There are few names as widely recognised as that of SpongeBob SquarePants. In the mid-2000s, the iconic square sponge was an absolute media powerhouse with a slew of successful cartoons, numerous licensed tie ins and even a full-feature movie, which still holds up pretty well to this day!
One of the more beloved SpongeBob properties at the peak of popularity was SpongeBob SquarePants: Battle for Bikini Bottom, a character-focused platformer that follows SpongeBob, Patrick and Sandy as they journey across Bikini Bottom in a bid to destroy all of Plankton’s evil robots.
Battle for Bikini Bottom – Rehydrated updates the original game with crisper visuals, tighter controls, a new multiplayer game mode and even some content that was cut from the original title. It’s a fair offering, enticing original fans with the promise of new and unreleased content, but how does Rehydrated hold up?
Firstly, this is a fantastic looking remaster. It manages to completely revamp the original visuals, without losing sight of the original style. It’s authentically SpongeBob, with characters, environments and other assets all exuding colour and life, bringing Bikini Bottom to life in a way no other medium can. This is further backed by a remastered soundtrack which captures the SpongeBob sound perfectly.
Gameplay has also seen a marked improvement, with all three main characters receiving tweaked and updated movement controls that make them far more responsive and snappier than they were in the original release. It’s a clever design decision that helps hide how old Battle for Bikini Bottom is. That’s not to say it doesn’t show its age, though.
Playing as SpongeBob, Patrick and Sandy, it’s up to you to free Bikini Bottom of Plankton’s robotic army by visiting a number of iconic locations including Downtown, Jellyfish Fields and even SpongeBob’s House. Collectathon platformers were a dime a dozen in the mid-2000s, but in recent years we’ve seen a move away from the genre, outside of a few nostalgic releases. This is where Battle for Bikini Bottom – Hydrated really shows its age. The gameplay loop of visiting a level and hunting down every single collectible feels a little tired and quite shallow. It’s passably enjoyable, but it’s not something I felt I could commit hours at a time to.
It’s easy to forget that this was a game initially built with children and teenagers in mind though, and in that respect I think it’s probably the perfect experience for someone who is still relatively new to video games. It’s not a particularly difficult game at all and most experienced gamers would really struggle to find a challenge here.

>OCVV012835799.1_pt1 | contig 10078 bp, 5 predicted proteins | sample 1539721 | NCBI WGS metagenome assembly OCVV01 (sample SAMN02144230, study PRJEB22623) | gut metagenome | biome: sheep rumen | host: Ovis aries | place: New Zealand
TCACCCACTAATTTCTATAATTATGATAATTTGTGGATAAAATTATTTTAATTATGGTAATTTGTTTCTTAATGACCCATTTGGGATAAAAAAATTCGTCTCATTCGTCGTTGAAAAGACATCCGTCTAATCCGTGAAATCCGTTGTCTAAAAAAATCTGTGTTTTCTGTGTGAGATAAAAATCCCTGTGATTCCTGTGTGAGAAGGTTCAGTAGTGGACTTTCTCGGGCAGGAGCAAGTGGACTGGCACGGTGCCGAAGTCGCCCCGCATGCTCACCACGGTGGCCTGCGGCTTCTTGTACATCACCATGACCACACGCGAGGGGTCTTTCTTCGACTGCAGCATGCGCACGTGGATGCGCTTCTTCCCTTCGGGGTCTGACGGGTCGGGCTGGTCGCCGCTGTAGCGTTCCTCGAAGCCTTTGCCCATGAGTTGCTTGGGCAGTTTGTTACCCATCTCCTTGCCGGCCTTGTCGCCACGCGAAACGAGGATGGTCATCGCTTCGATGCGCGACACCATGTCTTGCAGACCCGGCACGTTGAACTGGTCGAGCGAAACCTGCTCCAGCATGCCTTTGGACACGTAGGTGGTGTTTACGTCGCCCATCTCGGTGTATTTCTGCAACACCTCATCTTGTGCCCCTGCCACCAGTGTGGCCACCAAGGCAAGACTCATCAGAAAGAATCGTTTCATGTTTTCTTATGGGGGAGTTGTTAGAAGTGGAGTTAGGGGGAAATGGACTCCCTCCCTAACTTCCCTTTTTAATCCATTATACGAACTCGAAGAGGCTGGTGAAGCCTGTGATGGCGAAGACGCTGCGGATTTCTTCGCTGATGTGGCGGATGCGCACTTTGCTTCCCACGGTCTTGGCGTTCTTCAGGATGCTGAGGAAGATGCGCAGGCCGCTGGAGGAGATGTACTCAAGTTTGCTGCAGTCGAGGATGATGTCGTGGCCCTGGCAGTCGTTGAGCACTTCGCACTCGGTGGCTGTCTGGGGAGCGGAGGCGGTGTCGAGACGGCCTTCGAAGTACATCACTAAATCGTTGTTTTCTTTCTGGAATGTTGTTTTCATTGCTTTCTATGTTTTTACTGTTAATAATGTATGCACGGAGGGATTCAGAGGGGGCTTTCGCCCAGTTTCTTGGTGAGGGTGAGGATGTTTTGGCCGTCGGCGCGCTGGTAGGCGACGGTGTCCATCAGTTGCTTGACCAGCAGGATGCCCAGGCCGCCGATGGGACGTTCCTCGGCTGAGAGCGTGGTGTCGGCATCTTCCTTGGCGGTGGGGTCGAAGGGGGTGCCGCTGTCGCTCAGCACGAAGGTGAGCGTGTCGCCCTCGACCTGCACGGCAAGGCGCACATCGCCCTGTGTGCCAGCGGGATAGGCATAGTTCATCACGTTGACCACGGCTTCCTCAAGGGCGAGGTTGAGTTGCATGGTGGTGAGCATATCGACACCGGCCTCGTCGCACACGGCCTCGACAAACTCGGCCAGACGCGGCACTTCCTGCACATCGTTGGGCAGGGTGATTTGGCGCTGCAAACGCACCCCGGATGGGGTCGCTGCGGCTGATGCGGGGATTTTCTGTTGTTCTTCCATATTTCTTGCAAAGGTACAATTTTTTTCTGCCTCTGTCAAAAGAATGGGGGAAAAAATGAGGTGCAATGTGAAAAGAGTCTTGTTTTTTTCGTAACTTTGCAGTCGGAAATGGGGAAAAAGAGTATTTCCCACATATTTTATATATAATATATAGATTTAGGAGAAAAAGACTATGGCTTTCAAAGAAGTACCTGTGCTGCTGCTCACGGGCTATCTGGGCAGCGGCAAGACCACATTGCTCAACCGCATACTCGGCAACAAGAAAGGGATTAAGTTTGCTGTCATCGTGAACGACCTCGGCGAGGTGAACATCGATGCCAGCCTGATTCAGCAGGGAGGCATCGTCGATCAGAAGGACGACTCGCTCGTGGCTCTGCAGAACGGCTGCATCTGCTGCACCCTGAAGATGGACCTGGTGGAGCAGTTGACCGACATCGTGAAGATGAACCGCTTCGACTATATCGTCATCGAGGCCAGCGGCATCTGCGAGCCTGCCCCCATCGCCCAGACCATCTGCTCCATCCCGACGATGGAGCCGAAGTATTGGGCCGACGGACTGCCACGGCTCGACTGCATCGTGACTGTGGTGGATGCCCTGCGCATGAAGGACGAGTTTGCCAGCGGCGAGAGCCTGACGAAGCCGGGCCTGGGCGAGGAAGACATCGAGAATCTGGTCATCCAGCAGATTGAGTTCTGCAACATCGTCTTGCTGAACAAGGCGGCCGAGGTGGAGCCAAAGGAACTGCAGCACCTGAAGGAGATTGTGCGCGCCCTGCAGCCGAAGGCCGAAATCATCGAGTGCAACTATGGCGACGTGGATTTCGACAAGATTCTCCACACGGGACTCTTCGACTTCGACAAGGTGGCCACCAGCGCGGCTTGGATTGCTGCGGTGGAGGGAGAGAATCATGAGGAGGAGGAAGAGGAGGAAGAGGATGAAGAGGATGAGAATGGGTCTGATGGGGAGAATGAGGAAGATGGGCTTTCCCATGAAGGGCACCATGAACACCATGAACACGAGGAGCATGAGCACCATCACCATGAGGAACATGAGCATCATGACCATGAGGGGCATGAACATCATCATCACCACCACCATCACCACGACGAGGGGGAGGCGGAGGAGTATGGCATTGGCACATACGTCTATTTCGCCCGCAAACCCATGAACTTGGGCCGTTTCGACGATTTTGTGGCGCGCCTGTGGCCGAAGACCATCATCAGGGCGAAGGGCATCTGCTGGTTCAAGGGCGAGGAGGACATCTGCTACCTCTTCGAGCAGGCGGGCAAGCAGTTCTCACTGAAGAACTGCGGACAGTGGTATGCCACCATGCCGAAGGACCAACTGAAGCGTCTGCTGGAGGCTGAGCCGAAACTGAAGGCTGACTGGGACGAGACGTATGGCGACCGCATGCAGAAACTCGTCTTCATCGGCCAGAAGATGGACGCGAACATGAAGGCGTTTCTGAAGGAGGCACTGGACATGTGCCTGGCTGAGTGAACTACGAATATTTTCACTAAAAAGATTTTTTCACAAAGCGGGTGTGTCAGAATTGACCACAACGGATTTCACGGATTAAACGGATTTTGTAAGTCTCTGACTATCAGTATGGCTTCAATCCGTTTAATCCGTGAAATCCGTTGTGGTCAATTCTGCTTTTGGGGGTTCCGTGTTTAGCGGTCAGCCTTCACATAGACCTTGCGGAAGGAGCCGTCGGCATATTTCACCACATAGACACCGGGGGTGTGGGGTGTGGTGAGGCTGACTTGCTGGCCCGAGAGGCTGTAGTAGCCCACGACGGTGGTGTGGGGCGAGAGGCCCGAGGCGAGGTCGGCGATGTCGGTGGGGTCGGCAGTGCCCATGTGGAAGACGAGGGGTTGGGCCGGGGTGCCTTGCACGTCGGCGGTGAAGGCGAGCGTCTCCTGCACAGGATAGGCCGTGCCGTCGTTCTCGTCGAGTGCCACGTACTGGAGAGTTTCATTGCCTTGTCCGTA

Having said that, there are some occasional checkpointing issues that can make progress feel a little slow. Should you miss a checkpoint in an area, you will often find yourself having to traipse back through that same area again. The same could be said of some of the more vertical platforming segments, as I found myself forced to re-climb portions of a level after a slight misstep or fall. It’s moments like this that again make Rehydrated feel a bit creaky, highlighting just how far game design has evolved in the seventeen years since its release.
A new co-op battle wave mode provides players with an additional way to play with friends and family. Teaming up together, SpongeBob and friends must take on waves of enemies from the main game, with each wave increasing in size and difficulty. The inclusion of co-op is a great idea, but the wave mode is shallow and a little too easy. I would have rather seen a full co-op through the main story as the specific character abilities would have made working together far more engaging, though that would understandably have been a much bigger undertaking.
Battle for Bikini Bottom – Rehydrated also commits one of the most annoying sins of game development. Characters repeat their lines constantly. You’ll hear SpongeBob, Patrick and Sandy deliver the same lines over and over again, and after the first few hours it really did start to irritate me. It’s a shame that so much work has gone into the fantastic visuals for my ears to be besieged by the small pool of dialogue being set on repeat.